Since becoming a rail-fan in 2008 and starting Legacies On The Rails 5 years ago this month, and through the hobby of and process known as rail-fanning for me has mostly been focused on watching trains, and driving by rail-yards looking for that next great pic and/or video of a locomotive, a Heritage Unit, or other piece of “Fallen Flag” equipment or something I had not caught before. Visiting rail museums, locomotive, or caboose displays, depots (or depot/rail museums) and riding and recording various excursion trains. You’ll recall that in August, 2015 the Legacies On The Rails Art Show took place at Cathy Kline‘s art studio at the CB&Q Depot in Parkville, Missouri.
Now, I did start the Facebook Page Railroad Bridges: Related Photos & Video. I do take pics of a grade crossing, or signals here and there, and honestly, some of my favorite pics, be they mine or by another rail-fan, are those in which the equipment is passing under signal towers. I take pics of the buildings at the crossings that tell which railroad they belong to, and have the mile-post marker, and often a phone number to call to report crossing emergencies. I am always looking for more Facebook Groups to share these pics on.
But in hind-sight, I don’t feel like I ever gave that much time in thought about the Railroad Landscape itself which is what our featured site today is all about, which is The Trackside Photographer.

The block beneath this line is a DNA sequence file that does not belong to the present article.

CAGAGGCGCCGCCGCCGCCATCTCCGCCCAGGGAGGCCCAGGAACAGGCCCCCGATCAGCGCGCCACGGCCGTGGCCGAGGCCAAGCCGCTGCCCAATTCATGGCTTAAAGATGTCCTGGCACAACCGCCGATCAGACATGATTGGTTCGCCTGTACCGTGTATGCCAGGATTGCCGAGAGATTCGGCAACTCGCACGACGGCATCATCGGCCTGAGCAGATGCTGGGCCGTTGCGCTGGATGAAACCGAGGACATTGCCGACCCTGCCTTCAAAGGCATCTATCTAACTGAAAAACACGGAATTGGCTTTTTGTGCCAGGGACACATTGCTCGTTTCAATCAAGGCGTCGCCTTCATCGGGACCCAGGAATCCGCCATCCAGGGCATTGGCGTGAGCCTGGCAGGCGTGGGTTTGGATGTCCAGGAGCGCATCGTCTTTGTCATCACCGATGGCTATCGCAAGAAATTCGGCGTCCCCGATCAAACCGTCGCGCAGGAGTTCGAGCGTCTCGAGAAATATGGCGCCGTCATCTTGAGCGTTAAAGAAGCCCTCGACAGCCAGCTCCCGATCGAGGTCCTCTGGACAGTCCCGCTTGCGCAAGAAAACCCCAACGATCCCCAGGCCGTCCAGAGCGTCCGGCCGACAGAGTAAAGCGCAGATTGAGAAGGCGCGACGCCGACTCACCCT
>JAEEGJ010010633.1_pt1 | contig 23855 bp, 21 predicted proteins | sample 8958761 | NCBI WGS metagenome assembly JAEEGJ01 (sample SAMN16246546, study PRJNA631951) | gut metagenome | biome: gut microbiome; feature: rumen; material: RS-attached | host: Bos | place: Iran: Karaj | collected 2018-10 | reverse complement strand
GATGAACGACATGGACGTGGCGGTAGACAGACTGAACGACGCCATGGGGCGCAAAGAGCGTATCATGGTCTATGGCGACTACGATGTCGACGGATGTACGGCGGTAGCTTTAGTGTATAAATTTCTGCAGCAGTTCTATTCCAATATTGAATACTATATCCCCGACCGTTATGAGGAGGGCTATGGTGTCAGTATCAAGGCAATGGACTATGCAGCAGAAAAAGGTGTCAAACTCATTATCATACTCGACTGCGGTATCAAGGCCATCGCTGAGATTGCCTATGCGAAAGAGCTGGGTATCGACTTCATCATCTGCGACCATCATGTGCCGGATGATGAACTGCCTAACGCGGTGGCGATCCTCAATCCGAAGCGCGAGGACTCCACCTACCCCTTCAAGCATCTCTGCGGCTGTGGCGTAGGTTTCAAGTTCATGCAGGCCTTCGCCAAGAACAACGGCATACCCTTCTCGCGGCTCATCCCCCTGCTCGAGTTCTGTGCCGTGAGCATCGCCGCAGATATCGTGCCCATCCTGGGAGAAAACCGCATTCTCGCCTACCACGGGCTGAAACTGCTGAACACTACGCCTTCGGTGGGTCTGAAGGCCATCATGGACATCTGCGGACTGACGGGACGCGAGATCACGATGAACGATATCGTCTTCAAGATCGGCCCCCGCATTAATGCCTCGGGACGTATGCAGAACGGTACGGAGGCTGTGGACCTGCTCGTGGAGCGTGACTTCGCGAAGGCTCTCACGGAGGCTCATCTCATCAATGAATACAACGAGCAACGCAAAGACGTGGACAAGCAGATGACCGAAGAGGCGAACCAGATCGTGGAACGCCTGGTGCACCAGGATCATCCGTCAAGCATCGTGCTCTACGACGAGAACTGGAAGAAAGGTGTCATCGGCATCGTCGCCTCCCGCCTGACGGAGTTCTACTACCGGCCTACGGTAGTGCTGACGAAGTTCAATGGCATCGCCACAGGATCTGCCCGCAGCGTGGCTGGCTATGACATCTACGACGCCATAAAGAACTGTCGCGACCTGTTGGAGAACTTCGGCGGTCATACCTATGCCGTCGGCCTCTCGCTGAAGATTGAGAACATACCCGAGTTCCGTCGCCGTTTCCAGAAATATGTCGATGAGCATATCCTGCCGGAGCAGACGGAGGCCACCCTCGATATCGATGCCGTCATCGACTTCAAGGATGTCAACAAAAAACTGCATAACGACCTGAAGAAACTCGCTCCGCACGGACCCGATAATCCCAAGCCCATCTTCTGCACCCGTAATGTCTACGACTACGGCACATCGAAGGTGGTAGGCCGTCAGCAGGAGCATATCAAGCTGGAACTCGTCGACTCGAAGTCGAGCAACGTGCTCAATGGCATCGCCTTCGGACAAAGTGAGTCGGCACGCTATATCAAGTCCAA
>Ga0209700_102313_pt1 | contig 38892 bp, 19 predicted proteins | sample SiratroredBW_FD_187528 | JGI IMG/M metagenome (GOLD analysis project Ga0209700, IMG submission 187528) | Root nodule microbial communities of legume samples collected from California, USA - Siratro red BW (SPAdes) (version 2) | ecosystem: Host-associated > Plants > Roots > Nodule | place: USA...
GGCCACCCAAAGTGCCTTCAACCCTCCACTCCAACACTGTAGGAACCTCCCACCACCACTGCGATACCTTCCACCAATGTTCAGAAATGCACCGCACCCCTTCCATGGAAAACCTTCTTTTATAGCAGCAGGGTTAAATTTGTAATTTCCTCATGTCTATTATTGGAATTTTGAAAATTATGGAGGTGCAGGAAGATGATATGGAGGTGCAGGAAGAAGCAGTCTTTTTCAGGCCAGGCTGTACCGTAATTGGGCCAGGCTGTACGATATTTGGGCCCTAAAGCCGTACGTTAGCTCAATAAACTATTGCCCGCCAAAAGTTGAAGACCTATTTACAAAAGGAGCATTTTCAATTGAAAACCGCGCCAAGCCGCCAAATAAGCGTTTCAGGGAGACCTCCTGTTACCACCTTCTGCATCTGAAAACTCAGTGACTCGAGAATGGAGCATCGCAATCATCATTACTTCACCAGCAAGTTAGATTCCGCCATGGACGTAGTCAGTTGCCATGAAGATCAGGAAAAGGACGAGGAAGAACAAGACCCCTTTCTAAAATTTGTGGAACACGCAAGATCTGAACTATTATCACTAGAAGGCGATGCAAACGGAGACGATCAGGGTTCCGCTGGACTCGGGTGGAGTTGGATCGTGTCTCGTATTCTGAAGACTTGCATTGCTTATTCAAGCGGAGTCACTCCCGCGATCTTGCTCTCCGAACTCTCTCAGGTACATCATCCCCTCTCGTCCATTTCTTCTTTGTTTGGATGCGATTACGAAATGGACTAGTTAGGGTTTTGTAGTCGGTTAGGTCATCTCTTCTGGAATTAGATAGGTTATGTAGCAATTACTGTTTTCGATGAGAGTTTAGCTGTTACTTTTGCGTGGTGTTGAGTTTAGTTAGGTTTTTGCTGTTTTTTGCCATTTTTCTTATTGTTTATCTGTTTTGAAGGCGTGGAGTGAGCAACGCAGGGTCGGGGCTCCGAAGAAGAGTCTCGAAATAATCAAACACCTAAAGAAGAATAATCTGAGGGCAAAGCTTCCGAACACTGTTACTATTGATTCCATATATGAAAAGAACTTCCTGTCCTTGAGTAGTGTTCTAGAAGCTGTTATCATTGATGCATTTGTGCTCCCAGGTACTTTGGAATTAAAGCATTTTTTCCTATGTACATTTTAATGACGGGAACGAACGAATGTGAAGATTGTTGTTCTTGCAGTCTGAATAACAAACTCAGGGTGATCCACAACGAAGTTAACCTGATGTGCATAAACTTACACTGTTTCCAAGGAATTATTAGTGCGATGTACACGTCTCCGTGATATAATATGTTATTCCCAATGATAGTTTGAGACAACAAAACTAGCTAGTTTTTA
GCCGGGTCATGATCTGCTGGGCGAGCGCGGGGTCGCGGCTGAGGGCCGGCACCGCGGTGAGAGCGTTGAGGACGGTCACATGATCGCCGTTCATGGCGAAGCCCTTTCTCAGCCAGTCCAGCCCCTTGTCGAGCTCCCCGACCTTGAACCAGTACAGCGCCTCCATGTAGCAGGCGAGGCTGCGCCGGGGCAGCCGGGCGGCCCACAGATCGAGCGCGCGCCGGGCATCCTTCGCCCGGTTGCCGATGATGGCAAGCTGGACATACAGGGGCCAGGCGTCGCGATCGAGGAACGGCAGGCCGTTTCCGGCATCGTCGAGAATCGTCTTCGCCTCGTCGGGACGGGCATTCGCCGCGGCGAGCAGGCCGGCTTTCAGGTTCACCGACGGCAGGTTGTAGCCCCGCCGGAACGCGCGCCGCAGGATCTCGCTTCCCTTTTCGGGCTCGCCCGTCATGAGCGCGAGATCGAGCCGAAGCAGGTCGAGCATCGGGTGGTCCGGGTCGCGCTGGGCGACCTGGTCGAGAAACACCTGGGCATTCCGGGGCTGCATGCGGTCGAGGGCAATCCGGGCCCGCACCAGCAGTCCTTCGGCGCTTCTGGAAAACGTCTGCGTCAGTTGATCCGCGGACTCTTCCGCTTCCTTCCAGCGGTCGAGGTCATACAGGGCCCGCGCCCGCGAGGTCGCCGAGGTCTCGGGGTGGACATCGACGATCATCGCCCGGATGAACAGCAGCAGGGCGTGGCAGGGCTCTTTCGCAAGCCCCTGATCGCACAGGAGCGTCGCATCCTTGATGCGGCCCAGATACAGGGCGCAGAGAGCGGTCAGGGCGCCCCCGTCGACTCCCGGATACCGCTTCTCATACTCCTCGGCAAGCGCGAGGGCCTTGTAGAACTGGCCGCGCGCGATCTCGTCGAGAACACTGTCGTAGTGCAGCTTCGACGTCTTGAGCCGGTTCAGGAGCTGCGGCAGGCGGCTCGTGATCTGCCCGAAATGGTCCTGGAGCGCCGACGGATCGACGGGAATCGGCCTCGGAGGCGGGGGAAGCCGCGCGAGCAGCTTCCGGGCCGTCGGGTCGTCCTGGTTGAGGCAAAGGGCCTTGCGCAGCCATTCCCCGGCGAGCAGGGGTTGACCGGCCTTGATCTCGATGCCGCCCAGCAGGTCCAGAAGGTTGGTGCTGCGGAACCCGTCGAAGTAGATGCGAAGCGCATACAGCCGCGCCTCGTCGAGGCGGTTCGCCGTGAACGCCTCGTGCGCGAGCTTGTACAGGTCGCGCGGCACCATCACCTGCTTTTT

Since March of 2016, thetracksidephotographer.com has focused on 24 different categories that you will find clearly listed on their website, and as is stated in their Mission Statement, focuses on what is along the tracks…..not on the tracks. This is clearly just as important to what makes up railroads past and present as any of the topics I have been focusing on.
The Trackside Photographer publishes a new article every Thursday and they are always looking for more photographer/authors to submit work for publication within certain guidelines, that are also accessible in their website. You can submit your work to them at email@example.com .
Some of the topics covered on The Trackside Photographer are: Bridges-like John Marvig‘s July 2012 piece: The Kate Shelley High Bridge. Freight Houses-like David Kahler‘s 2016 piece: Standing Tall. Grade Crossings-like Ed Fuller‘s August, 2016 piece from The Editor’s Notebook. Grain Elevators-like Eric Gagnon‘s June,2016 piece: Wheat Filled Wonders. Interlocking Towers. Maintenance Of Way. Signs. Signals-like Carl Smith‘s 6/15/17 piece: Two Hundred Miles And Counting. Stations, and much more!
So, be sure to check out The Trackside Photographer today on their website as well as on Facebook! As I’ve been famous for saying for years: You’ll be glad ya’ did!
This Edition’s Railroad Equipment Profile is this Missouri Pacific Caboose that I photographed recently in Buckner, Missouri, #11078. The 11000 Series Cabooses were used by Missouri Pacific for yard and transfer service. After December, 1982, Mo-Pac had 651 cabooses, including 407 bay-window, 208 cupola, and 36 transfer models. They were assigned Class CA-19 through Class CA-35 designations. 11078 is one of the CA-19 Class. # 11078 is one of several built by T&P in Marshall, Texas in 1955, and rebuilt in Sedalia, Mo 1966-1971. It was removed from service 10/15/84 at Sedalia. Thanks to Utahrails.net for this information.
As always, though trains are fun, and have a lifetime of history and heritage behind them, nothing on earth can compare to a relationship with the Lord Jesus Christ and I hope that you have accepted him as your Personal Lord & Savior and are actively following His leading through His word, prayer, and fellowship in a local church. If you have not, I hope you will accept his free gift of salvation today!
And when it comes to trains, the Railroad Landscape and everything that is railroading, that you continue leaving Legacies…On The Rails!